PARIS – Troops from 13 African countries who backed France in a war against al-Qaida-linked extremists in Mali marched with the French military during the Bastille Day parade in Paris on Sunday to honor their role in the conflict.
U.N. troops in blue berets who are helping to stabilize the west African nation of Mali also paraded with thousands of other soldiers down the Champs-Elysees Avenue in France's annual tribute to military might. It marks the storming of the Bastille prison July 14, 1789, by angry Paris crowds that helped spark the French Revolution.
Despite the triumphal display, which included flyovers by fighter jets, tanks and giant trucks mounted with land-to-air defense systems, the realities in Mali suggest that President Francois Hollande's military intervention has had mixed results.
The mission he launched in January helped the Malian government retake control of much of the country from al-Qaida-linked extremists who had seized northern Mali and threatened the capital. The nation is to hold elections July 28, but tensions involving rebel Tuaregs in the north linger, along with political instability.
Sunday's events, however, focused on the positive.
"Their presence is a tribute to those who actively helped to banish terrorism of the Malian territory," Hollande said earlier of the African troops marching in Paris.
Hollande oversaw the display of military might that France rolls out each year on Bastille Day with Mali interim President Dioncounda Traore and U.N. chief Ban Ki-moon at his sides. Defense ministers from the African countries represented in the parade also were present.
French Defense Minister Jean-Yves Le Drian said before the parade that the display is "the mark of a solidarity that concretely expressed itself in Mali, and of a common destiny, even beyond the limits of continents, of which we have every reason to be proud."
But some critics say the Mali operation and African presence in the parade reflect France's ambiguous and sometimes patronizing relations with the continent — especially with former colonies such as Mali — often referred to as "Francafrique."
The French non-governmental organization Survie, which is fighting against neocolonialism, condemned "the self-proclaimed role of gendarme of Africa that France claimed in Mali."
"This parade gives a scent of victory to a military operation which is far from being reasonably presented like that, given the numerous shadows that surround it and the remaining uncertainties concerning its outcome," said Fabrice Tarrit, the president of the association.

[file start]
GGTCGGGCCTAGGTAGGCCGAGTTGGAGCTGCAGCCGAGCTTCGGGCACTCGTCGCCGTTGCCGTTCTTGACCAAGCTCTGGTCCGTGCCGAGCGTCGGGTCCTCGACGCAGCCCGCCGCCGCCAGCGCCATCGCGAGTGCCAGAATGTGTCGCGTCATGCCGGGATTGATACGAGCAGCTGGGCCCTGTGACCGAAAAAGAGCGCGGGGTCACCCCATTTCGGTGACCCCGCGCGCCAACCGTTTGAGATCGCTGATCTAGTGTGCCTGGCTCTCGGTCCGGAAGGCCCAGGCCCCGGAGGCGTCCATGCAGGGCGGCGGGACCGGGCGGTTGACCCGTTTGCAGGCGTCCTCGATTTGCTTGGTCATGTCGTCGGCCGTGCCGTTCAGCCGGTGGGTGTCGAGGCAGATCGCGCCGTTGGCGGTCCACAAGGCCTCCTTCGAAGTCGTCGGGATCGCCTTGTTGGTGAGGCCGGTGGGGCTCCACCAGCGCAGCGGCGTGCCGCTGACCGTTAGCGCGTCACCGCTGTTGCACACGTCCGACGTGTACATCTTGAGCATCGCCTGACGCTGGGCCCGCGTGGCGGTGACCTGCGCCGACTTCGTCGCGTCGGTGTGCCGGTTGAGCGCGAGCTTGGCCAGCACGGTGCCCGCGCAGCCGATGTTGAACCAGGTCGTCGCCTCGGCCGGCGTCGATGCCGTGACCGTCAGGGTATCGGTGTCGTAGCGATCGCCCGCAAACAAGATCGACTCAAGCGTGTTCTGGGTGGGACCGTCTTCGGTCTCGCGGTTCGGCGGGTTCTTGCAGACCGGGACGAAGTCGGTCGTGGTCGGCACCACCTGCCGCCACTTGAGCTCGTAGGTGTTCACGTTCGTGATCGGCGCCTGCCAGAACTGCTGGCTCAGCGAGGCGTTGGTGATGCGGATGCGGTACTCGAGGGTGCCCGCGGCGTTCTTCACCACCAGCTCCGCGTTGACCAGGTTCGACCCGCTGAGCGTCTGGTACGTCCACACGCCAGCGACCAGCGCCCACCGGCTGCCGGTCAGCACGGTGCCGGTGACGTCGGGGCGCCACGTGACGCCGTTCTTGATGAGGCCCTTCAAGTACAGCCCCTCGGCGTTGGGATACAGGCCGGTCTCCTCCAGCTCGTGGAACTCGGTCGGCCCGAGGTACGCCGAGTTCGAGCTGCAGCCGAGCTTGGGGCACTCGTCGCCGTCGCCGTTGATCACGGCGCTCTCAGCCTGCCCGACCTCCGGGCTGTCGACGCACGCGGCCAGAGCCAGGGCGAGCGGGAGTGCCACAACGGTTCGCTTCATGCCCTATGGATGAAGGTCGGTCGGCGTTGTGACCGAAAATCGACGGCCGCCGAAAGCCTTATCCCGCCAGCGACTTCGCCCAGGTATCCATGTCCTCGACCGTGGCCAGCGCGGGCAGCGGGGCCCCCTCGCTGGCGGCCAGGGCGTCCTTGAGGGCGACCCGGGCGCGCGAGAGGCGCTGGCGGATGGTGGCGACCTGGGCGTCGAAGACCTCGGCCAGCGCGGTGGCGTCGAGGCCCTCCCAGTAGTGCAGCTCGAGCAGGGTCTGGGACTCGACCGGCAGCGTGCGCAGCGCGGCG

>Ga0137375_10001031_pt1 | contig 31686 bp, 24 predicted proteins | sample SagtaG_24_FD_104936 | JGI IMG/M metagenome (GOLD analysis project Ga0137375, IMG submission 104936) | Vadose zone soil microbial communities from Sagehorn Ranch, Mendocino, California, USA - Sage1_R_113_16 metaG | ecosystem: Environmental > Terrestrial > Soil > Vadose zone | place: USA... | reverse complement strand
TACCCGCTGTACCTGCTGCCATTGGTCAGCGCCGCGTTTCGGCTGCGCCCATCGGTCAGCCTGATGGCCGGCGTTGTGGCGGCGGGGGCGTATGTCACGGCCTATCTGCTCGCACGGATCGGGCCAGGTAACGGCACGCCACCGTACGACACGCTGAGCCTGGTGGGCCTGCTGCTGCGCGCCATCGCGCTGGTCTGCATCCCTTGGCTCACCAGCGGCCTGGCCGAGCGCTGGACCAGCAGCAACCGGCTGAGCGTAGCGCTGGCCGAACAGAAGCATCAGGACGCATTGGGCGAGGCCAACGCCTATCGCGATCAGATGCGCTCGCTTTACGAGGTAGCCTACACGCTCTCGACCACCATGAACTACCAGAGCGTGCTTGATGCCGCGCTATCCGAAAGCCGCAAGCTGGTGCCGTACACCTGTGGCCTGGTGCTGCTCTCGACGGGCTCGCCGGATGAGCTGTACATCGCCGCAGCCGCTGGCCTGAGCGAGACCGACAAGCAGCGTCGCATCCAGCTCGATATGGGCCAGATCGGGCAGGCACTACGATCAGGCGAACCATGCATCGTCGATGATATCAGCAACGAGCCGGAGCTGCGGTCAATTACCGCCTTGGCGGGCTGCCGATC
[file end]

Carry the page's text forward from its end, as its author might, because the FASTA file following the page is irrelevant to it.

The critics also include Africans.
"Knowing the history of France, especially French armies with Africa, it doesn't sound good," said Senegalese rapper Keyti, whose real name is Cheikh Sene, 40.
"This last decade we've been trying to be really independent from the French army, especially since they had camps in certain countries around Africa," he said. "And now with what happened in Mali, what's still happening there, it's like they found another way to come in."
Around 50 Malian troops marched in formation Sunday followed by soldiers from Benin, Burkina Faso, Ivory Coast, Ghana, Guinea, Liberia, Niger, Nigeria, Senegal, Sierra Leone, Chad and Togo.
They were followed by troops from the U.N. stabilization mission in Mali, which took over the French-led military operation on July 1. Some French soldiers who participated in the Mali operation, called Serval, also marched, and aircraft used in Mali, notably to provide cover for ground troops, were featured in the air display.
France had more than 4,000 troops at the height of the campaign, and is now gradually reducing that. France will keep about 1,000 soldiers in Mali after the end of 2013.
In all, 4,800 troops marched in front of the presidential stage Sunday, along with 241 horses, 265 vehicles and 58 planes.
Bringing up the rear was an array of 35 helicopters, used in wartime and for civilian missions. Precision parachutists landed in front of the presidential stand to close the parade.
Associated Press writer Elaine Ganley in Paris and Robbie Corey-Boulet in Dakar, Senegal, contributed to the report.